By two to three weeks of age, 10% of the piglets will have died. Those who survive are taken away from their mothers and crowded into pens with metal bars and concrete floors. A headline from National Hog Farmer magazine advises, “Crowding Pigs Pays…”, and this is exemplified by the intense overcrowding in every stage of hog confinement systems. Pigs will live this way, packed into giant, warehouse-like sheds, until they reach a slaughter weight of 250 pounds at 6 months old.

The air inside hog factories is so polluted with dust, dander and noxious gases from the animals’ waste that workers who are exposed for just a few hours per day are at high risk for bronchitis, asthma, sinusitis, organic dust toxic syndrome (ODTS) and acute respiratory distress syndrome (ARDS). Unlike these workers, the pigs have no escape from this toxic air, and roughly half of all pigs that die between weaning and slaughter succumb to respiratory disease.

Poor air quality, extreme close-quarters confinement and unsanitary living conditions combine to make diseases such as porcine reproductive and respiratory syndrome (PRRS), swine influenza virus (SIV) and salmonellosis a serious threat to animal welfare.

In addition to their direct effects on animal health, several viruses are known to suppress pigs’ immune systems, leading to greater risk from opportunistic bacteria which further degrade health and result in on-farm deaths. These viral infections frequently go undiagnosed because they are masked by the overlying bacterial disease and testing is expensive.

The overcrowding and confinement is unnatural and stress-producing since pigs are actually very clean animals. If they are given sufficient space, pigs are careful not to soil the areas where they sleep or eat. But in factory farms, they are forced to live in their own feces, urine and vomit and even amid the corpses of other pigs.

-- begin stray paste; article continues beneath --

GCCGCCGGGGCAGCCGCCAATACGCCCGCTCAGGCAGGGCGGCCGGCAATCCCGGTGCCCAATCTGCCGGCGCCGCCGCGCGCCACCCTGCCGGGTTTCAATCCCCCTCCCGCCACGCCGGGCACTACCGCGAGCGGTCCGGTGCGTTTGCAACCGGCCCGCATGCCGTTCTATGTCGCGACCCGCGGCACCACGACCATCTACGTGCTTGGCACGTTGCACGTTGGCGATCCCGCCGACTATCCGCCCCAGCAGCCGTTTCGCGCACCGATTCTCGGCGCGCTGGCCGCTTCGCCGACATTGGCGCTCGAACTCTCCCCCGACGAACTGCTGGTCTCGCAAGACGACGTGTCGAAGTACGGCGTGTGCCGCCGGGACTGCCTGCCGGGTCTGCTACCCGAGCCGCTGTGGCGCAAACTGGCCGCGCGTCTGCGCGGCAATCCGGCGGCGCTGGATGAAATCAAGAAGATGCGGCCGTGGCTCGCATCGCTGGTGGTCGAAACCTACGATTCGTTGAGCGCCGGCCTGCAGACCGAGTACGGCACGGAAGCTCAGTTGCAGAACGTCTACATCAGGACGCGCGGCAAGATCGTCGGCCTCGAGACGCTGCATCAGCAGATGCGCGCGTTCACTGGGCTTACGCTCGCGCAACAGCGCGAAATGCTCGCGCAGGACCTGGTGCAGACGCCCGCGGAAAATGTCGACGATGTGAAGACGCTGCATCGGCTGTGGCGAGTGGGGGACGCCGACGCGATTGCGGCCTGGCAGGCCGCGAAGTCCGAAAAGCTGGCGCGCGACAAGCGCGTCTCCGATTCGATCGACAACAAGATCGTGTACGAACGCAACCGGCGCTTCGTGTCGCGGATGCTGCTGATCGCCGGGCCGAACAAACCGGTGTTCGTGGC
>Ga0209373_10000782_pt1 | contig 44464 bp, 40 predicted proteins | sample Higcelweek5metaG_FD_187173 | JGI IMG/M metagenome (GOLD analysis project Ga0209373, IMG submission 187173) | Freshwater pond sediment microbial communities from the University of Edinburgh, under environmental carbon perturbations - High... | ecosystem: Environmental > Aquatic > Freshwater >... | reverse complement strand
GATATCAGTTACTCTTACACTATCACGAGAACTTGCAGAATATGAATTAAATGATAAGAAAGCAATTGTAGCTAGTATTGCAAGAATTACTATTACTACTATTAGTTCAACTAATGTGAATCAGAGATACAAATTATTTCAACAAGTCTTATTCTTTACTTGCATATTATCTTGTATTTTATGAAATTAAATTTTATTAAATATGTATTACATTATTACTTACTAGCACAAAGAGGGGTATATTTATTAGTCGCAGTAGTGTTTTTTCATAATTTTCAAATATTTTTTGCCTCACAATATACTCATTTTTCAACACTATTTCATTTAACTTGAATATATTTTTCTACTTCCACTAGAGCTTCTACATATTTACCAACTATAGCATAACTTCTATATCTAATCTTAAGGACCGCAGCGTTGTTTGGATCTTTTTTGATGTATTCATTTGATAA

In addition to overcrowded housing, sows and pigs also endure extreme crowding in transportation, resulting in rampant suffering and deaths. As one hog industry expert writes:

Death losses during transport are too high — amounting to more than $8 million per year. But it doesn’t take a lot of imagination to figure out why we load as many hogs on a truck as we do. It’s cheaper. So it becomes a moral issue. Is it right to overload a truck and save $.25 per head in the process, while the overcrowding contributes to the deaths of 80,000 hogs each year?

As factory farms create intolerable suffering under even “optimal” conditions, it should be no surprise that they become even more hellish when things go really wrong, as was the case in June of 2008 when levees broke and torrential rains in the Midwest flooded massive hog farms. While some producers evacuated their animals, several others failed to have evacuation plans for the thousands of animals in need of relocation. Some opened their barn doors before they fled for high ground, leaving the pigs to fend for themselves. Others left animals locked in their pens and gestation crates to thrash in vain against the bars as the water rose inexorably over their heads. Rescue workers found their bodies later, some contorted within gestation crates, some trapped in ventilation shafts, their last moments almost too terrible to imagine. In an industry where millions of animals are routinely forced into crushing confinement, the inevitable fire, tornado, flood, hurricane or epidemic disease means inevitable tragedy for those trapped within. And yet, such tragedies may be no worse than countless unseen horrors that unfold behind slaughterhouse doors.

Prior to being hung upside down by their back legs and bled to death at the slaughterhouse, pigs are supposed to be ‘stunned’ and rendered unconscious, in accordance with the federal Humane Slaughter Act. However, stunning at slaughterhouses is terribly imprecise, and often conscious animals are hung upside down, kicking and struggling, while a slaughterhouse worker tries to ‘stick’ them in the neck with a knife. If the worker is unsuccessful, the pig will be carried to the next station on the slaughterhouse assembly line — the scalding tank — where he/she will be boiled, alive and fully conscious.

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One Response to “Are You Supporting a Hellish CAFO?”

  1. LibertyTreeBud says:

    We are damned collectively, as a species. May God have mercy.